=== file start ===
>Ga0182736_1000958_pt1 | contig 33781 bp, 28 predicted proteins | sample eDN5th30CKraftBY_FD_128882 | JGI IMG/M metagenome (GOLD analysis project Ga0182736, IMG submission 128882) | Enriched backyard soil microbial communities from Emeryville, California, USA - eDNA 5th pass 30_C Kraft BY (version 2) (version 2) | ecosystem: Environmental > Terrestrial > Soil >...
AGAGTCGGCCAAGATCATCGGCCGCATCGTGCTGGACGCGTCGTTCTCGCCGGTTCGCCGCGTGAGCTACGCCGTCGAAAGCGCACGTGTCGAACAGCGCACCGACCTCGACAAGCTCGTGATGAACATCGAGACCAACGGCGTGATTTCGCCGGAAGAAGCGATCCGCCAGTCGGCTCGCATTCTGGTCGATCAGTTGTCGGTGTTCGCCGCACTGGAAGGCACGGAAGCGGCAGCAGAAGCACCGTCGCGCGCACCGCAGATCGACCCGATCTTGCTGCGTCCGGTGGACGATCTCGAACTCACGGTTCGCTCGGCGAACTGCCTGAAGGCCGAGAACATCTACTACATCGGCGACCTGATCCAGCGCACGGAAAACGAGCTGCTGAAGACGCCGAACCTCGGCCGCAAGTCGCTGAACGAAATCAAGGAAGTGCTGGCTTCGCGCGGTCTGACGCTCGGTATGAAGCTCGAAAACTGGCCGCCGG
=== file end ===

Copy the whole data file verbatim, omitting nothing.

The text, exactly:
>Ga0182736_1000958_pt1 | contig 33781 bp, 28 predicted proteins | sample eDN5th30CKraftBY_FD_128882 | JGI IMG/M metagenome (GOLD analysis project Ga0182736, IMG submission 128882) | Enriched backyard soil microbial communities from Emeryville, California, USA - eDNA 5th pass 30_C Kraft BY (version 2) (version 2) | ecosystem: Environmental > Terrestrial > Soil >...
AGAGTCGGCCAAGATCATCGGCCGCATCGTGCTGGACGCGTCGTTCTCGCCGGTTCGCCGCGTGAGCTACGCCGTCGAAAGCGCACGTGTCGAACAGCGCACCGACCTCGACAAGCTCGTGATGAACATCGAGACCAACGGCGTGATTTCGCCGGAAGAAGCGATCCGCCAGTCGGCTCGCATTCTGGTCGATCAGTTGTCGGTGTTCGCCGCACTGGAAGGCACGGAAGCGGCAGCAGAAGCACCGTCGCGCGCACCGCAGATCGACCCGATCTTGCTGCGTCCGGTGGACGATCTCGAACTCACGGTTCGCTCGGCGAACTGCCTGAAGGCCGAGAACATCTACTACATCGGCGACCTGATCCAGCGCACGGAAAACGAGCTGCTGAAGACGCCGAACCTCGGCCGCAAGTCGCTGAACGAAATCAAGGAAGTGCTGGCTTCGCGCGGTCTGACGCTCGGTATGAAGCTCGAAAACTGGCCGCCGG